27 February - 6 May 2017
This subject provides an overview of research evaluation and its place in science policy, and gives participants knowledge and insight in areas such as
- The function of evaluation in science and the ways in which scientists, scientific processes and results are subject to evaluation
- The institutional context of research evaluation in science policy and its function in governing
- The science system organisationally, nationally and internationally
- The type of evaluations that exist on different levels (project, program, institutional evaluations and rankings) as well as the tools used in evaluations (peer review and metrics)
- The social and organisational impacts of evaluation on the science system
- The ways in which evaluation can be studied scientifically
- Various approaches to evaluation research.
Research policy advisors and research managers in universities and government departments.
On completion, participants should be able to:
- Identify relevant evaluation models for specific types of research activities
- Commission research evaluations from evaluators and set targets for evaluation studies
- Assess the quality, significance and likely effects of research evaluation reports and communicate results to relevant stakeholders
- Design and manage a research evaluation
- Conduct research on evaluation in order to facilitate policy learning.
Teaching dates and contact hours
Teaching dates: 27 February to 6 May 2017
Contact hours: 24
Total time commitment: 170 hours
This is a fully online subject which can be undertaken in an assessed or non-assessed mode.
Participants undertake and finish the compulsory components only, made up of four discussion board tasks and three webinars held at set times.
Participants undertake and finish the compulsory components of the subject, described above, and submit three empirical research reports of 1000 words each. Those who successfully complete this mode gain 12.5 credit points, which can be credited towards one of our Masters or Graduate Certificate programs. Please contact us if you would like more information about how this articulation process works.
Participants will be able to:
- Communicate on policy relevant topics in various contexts of application
- Investigate policy problems relating to evaluation and research
- Assess risks and benefits regarding different forms of evaluation
- Apply evaluation principles to different kinds of cases
- Make appropriate decisions regarding evaluation in different circumstances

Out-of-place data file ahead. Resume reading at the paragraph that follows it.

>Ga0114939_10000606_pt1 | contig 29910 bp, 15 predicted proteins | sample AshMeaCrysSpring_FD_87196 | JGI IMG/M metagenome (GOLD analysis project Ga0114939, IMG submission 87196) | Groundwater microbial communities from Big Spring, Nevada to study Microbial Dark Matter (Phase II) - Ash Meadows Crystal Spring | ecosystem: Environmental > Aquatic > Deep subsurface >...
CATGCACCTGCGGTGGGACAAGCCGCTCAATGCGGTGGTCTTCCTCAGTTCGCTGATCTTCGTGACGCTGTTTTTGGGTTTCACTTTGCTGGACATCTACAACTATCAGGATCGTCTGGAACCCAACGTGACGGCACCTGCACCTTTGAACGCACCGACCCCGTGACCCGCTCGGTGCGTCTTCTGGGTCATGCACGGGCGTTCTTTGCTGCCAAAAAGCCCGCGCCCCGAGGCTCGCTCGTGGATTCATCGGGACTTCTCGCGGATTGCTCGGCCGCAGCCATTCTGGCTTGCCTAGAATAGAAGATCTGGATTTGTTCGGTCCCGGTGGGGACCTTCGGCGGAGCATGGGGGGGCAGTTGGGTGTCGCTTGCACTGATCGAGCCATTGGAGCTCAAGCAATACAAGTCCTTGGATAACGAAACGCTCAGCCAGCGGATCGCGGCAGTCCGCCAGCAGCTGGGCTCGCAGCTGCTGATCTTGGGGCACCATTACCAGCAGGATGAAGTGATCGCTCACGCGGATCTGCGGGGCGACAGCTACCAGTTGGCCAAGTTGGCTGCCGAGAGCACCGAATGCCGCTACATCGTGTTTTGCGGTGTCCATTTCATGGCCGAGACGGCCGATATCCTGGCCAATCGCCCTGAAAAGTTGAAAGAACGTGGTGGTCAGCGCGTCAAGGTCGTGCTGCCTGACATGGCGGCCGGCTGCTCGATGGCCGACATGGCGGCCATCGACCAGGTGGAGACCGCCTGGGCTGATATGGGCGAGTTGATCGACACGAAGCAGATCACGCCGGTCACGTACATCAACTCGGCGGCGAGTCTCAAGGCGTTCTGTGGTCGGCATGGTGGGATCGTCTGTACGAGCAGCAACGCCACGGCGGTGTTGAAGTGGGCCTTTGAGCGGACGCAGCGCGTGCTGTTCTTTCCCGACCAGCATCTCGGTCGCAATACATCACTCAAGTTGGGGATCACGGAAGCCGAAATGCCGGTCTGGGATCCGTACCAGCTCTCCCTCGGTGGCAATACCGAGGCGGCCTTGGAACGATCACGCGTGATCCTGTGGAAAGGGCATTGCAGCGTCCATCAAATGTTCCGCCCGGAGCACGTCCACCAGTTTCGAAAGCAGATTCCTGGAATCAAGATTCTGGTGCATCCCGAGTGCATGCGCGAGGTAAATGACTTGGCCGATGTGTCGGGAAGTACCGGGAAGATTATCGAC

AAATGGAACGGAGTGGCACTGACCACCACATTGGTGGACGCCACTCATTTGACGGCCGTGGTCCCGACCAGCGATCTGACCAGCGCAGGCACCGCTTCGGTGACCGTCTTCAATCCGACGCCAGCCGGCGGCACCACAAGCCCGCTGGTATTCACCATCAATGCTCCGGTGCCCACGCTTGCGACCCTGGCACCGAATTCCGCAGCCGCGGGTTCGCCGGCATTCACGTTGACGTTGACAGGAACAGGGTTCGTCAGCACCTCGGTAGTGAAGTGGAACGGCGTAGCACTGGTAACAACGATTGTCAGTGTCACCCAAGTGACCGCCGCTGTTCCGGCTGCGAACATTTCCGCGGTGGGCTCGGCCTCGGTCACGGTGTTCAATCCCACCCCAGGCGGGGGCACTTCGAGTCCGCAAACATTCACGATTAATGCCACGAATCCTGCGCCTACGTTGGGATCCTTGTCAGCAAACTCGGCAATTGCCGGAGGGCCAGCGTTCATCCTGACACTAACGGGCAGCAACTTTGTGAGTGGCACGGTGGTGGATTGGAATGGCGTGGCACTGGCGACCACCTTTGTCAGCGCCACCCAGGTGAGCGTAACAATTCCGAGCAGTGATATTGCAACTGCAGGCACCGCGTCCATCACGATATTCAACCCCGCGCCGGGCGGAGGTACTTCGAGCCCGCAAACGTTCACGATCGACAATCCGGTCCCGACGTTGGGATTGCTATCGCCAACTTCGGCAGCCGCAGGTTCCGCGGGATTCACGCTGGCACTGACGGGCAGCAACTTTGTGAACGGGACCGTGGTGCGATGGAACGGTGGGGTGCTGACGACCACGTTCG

- Make well-informed management decisions that consider specific contexts.
Non-assessed mode A$3,200
Assessed mode: A$3,992
Fees include course materials but does not include text books (if applicable). Fees are subject to change each year. Please check back before applying or contact us (contact details below).
Professor Tomas Hellström, Professor, Department of Business Administration, Lund University, Sweden.
Tomas has a PhD in Theory of Science and Research from Gothenburg University, Sweden. His research focuses on innovation and knowledge management in large firms, the social dynamics of technological entrepreneurship and various aspects of management knowledge. He has been working with the private as well as the public sector, including Volvo, Telia, Ericsson and the Swedish Ministry of Defence and Rescue Services Agency.
Due to his background as a theorist of science, Tomas' focus is towards the development, communication and utilisation of knowledge in social settings, and much of his falls broadly within the tradition of the interdisciplinary field of Science and Technology Studies (STS). Current research in this area includes that of university-industry linkages and the future role of the university, particularly with regard to the concept of 'entrepreneurial university'.
Professor Merle Jacob, Director, Research Policy Institute, Lund University, Sweden and UNESCO Chair in Research Management and Innovation Systems.
Merle is Professor in Research Policy at Lund University. Her previous roles include Director of the Centre for Technology, Innovation and Culture at the University of Oslo and Professor at the Copenhagen Business School.
Merle's research specialisation is the relationship between science and policy. Her two specific areas of empirical focus are the management of universities and national research systems. She has published extensively in both areas and is especially interested in the governance of higher education and research and the challenges posed to governance by globalisation and the integration of innovation in the mission of university.
How to apply
Please APPLY ONLINE via the UoM Commerical electronic application system
The documents you will require to provide when applying include:
- Copies of testamurs and transcripts of all degrees listed in the application;
- Your CV;
- Documentation showing how you have met the English language proficiency standards if you have English as a second language or the language of instruction of previous degrees was other than English.
(Note: limit of 1.5 MB per document)
Detailed information on the subject is available in the online handbook.